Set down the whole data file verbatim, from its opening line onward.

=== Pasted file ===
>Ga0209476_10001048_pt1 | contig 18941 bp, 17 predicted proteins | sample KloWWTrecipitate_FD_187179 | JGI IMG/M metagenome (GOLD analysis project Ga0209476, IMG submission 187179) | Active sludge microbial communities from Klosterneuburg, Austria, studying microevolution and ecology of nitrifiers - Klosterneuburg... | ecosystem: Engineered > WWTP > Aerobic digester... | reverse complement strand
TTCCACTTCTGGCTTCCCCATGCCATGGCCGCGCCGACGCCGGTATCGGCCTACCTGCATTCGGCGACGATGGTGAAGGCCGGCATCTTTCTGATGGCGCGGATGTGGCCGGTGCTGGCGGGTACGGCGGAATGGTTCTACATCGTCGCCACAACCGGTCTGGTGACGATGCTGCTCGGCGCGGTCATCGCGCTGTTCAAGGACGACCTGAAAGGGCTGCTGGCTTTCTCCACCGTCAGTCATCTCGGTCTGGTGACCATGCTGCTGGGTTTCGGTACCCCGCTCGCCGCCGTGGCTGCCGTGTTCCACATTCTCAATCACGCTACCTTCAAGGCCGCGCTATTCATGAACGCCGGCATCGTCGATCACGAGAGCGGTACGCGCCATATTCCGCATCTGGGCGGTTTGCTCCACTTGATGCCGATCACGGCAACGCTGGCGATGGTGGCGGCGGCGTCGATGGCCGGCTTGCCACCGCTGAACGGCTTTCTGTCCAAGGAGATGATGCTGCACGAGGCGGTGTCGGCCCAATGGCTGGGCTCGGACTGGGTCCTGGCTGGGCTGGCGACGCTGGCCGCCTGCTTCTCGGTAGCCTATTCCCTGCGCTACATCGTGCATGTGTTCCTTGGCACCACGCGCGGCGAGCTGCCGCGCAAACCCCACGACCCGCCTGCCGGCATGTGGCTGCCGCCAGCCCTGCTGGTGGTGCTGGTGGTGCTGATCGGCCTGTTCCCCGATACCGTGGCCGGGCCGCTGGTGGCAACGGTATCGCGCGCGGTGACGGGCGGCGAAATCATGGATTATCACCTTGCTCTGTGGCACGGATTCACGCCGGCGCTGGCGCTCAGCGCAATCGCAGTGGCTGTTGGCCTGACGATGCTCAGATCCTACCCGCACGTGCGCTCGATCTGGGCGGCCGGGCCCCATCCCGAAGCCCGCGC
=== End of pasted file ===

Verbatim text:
>Ga0209476_10001048_pt1 | contig 18941 bp, 17 predicted proteins | sample KloWWTrecipitate_FD_187179 | JGI IMG/M metagenome (GOLD analysis project Ga0209476, IMG submission 187179) | Active sludge microbial communities from Klosterneuburg, Austria, studying microevolution and ecology of nitrifiers - Klosterneuburg... | ecosystem: Engineered > WWTP > Aerobic digester... | reverse complement strand
TTCCACTTCTGGCTTCCCCATGCCATGGCCGCGCCGACGCCGGTATCGGCCTACCTGCATTCGGCGACGATGGTGAAGGCCGGCATCTTTCTGATGGCGCGGATGTGGCCGGTGCTGGCGGGTACGGCGGAATGGTTCTACATCGTCGCCACAACCGGTCTGGTGACGATGCTGCTCGGCGCGGTCATCGCGCTGTTCAAGGACGACCTGAAAGGGCTGCTGGCTTTCTCCACCGTCAGTCATCTCGGTCTGGTGACCATGCTGCTGGGTTTCGGTACCCCGCTCGCCGCCGTGGCTGCCGTGTTCCACATTCTCAATCACGCTACCTTCAAGGCCGCGCTATTCATGAACGCCGGCATCGTCGATCACGAGAGCGGTACGCGCCATATTCCGCATCTGGGCGGTTTGCTCCACTTGATGCCGATCACGGCAACGCTGGCGATGGTGGCGGCGGCGTCGATGGCCGGCTTGCCACCGCTGAACGGCTTTCTGTCCAAGGAGATGATGCTGCACGAGGCGGTGTCGGCCCAATGGCTGGGCTCGGACTGGGTCCTGGCTGGGCTGGCGACGCTGGCCGCCTGCTTCTCGGTAGCCTATTCCCTGCGCTACATCGTGCATGTGTTCCTTGGCACCACGCGCGGCGAGCTGCCGCGCAAACCCCACGACCCGCCTGCCGGCATGTGGCTGCCGCCAGCCCTGCTGGTGGTGCTGGTGGTGCTGATCGGCCTGTTCCCCGATACCGTGGCCGGGCCGCTGGTGGCAACGGTATCGCGCGCGGTGACGGGCGGCGAAATCATGGATTATCACCTTGCTCTGTGGCACGGATTCACGCCGGCGCTGGCGCTCAGCGCAATCGCAGTGGCTGTTGGCCTGACGATGCTCAGATCCTACCCGCACGTGCGCTCGATCTGGGCGGCCGGGCCCCATCCCGAAGCCCGCGC